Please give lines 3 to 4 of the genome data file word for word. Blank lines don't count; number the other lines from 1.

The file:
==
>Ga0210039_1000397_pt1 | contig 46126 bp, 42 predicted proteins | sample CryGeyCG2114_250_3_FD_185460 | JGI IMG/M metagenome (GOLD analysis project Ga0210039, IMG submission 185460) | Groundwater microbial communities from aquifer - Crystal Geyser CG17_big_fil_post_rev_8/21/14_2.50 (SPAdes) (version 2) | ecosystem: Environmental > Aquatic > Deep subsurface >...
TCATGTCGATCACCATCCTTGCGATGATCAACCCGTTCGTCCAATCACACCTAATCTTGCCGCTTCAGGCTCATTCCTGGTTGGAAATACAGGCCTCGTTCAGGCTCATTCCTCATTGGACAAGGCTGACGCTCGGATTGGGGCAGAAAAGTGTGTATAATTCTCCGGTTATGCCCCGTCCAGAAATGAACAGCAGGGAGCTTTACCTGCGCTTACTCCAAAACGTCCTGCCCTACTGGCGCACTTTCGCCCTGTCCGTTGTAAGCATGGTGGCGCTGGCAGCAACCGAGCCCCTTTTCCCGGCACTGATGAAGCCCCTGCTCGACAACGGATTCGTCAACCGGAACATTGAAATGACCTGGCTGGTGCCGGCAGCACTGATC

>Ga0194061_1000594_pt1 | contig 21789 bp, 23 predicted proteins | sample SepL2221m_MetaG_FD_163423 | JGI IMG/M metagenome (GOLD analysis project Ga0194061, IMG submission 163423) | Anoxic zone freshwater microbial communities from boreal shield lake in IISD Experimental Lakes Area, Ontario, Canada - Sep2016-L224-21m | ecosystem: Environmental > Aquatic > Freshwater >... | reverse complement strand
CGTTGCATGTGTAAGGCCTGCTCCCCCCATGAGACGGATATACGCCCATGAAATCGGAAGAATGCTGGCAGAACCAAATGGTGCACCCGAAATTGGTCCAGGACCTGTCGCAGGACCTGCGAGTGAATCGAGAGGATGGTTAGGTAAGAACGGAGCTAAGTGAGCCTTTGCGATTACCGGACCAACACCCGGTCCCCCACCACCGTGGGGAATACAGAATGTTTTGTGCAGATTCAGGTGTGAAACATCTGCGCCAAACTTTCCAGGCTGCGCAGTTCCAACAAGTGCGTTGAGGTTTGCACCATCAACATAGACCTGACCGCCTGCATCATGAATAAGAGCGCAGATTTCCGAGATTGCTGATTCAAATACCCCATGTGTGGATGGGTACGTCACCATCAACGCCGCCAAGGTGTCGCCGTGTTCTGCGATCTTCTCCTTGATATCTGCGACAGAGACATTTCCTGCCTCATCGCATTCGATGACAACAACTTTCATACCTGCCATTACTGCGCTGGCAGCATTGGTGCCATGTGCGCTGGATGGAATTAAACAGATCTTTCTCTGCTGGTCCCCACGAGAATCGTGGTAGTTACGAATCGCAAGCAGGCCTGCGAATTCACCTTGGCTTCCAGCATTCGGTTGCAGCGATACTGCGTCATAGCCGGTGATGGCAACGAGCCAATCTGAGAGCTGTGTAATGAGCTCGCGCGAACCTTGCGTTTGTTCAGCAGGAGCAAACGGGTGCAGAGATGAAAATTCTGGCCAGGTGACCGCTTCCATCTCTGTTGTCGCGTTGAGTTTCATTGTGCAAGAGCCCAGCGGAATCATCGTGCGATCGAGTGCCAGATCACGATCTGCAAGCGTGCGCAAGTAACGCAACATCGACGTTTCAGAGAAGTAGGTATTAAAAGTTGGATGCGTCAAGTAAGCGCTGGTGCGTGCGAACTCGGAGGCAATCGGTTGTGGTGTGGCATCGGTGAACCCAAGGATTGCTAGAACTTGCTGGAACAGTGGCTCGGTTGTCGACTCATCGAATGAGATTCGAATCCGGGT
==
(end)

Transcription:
>Ga0194061_1000594_pt1 | contig 21789 bp, 23 predicted proteins | sample SepL2221m_MetaG_FD_163423 | JGI IMG/M metagenome (GOLD analysis project Ga0194061, IMG submission 163423) | Anoxic zone freshwater microbial communities from boreal shield lake in IISD Experimental Lakes Area, Ontario, Canada - Sep2016-L224-21m | ecosystem: Environmental > Aquatic > Freshwater >... | reverse complement strand
CGTTGCATGTGTAAGGCCTGCTCCCCCCATGAGACGGATATACGCCCATGAAATCGGAAGAATGCTGGCAGAACCAAATGGTGCACCCGAAATTGGTCCAGGACCTGTCGCAGGACCTGCGAGTGAATCGAGAGGATGGTTAGGTAAGAACGGAGCTAAGTGAGCCTTTGCGATTACCGGACCAACACCCGGTCCCCCACCACCGTGGGGAATACAGAATGTTTTGTGCAGATTCAGGTGTGAAACATCTGCGCCAAACTTTCCAGGCTGCGCAGTTCCAACAAGTGCGTTGAGGTTTGCACCATCAACATAGACCTGACCGCCTGCATCATGAATAAGAGCGCAGATTTCCGAGATTGCTGATTCAAATACCCCATGTGTGGATGGGTACGTCACCATCAACGCCGCCAAGGTGTCGCCGTGTTCTGCGATCTTCTCCTTGATATCTGCGACAGAGACATTTCCTGCCTCATCGCATTCGATGACAACAACTTTCATACCTGCCATTACTGCGCTGGCAGCATTGGTGCCATGTGCGCTGGATGGAATTAAACAGATCTTTCTCTGCTGGTCCCCACGAGAATCGTGGTAGTTACGAATCGCAAGCAGGCCTGCGAATTCACCTTGGCTTCCAGCATTCGGTTGCAGCGATACTGCGTCATAGCCGGTGATGGCAACGAGCCAATCTGAGAGCTGTGTAATGAGCTCGCGCGAACCTTGCGTTTGTTCAGCAGGAGCAAACGGGTGCAGAGATGAAAATTCTGGCCAGGTGACCGCTTCCATCTCTGTTGTCGCGTTGAGTTTCATTGTGCAAGAGCCCAGCGGAATCATCGTGCGATCGAGTGCCAGATCACGATCTGCAAGCGTGCGCAAGTAACGCAACATCGACGTTTCAGAGAAGTAGGTATTAAAAGTTGGATGCGTCAAGTAAGCGCTGGTGCGTGCGAACTCGGAGGCAATCGGTTGTGGTGTGGCATCGGTGAACCCAAGGATTGCTAGAACTTGCTGGAACAGTGGCTCGGTTGTCGACTCATCGAATGAGATTCGAATCCGGGT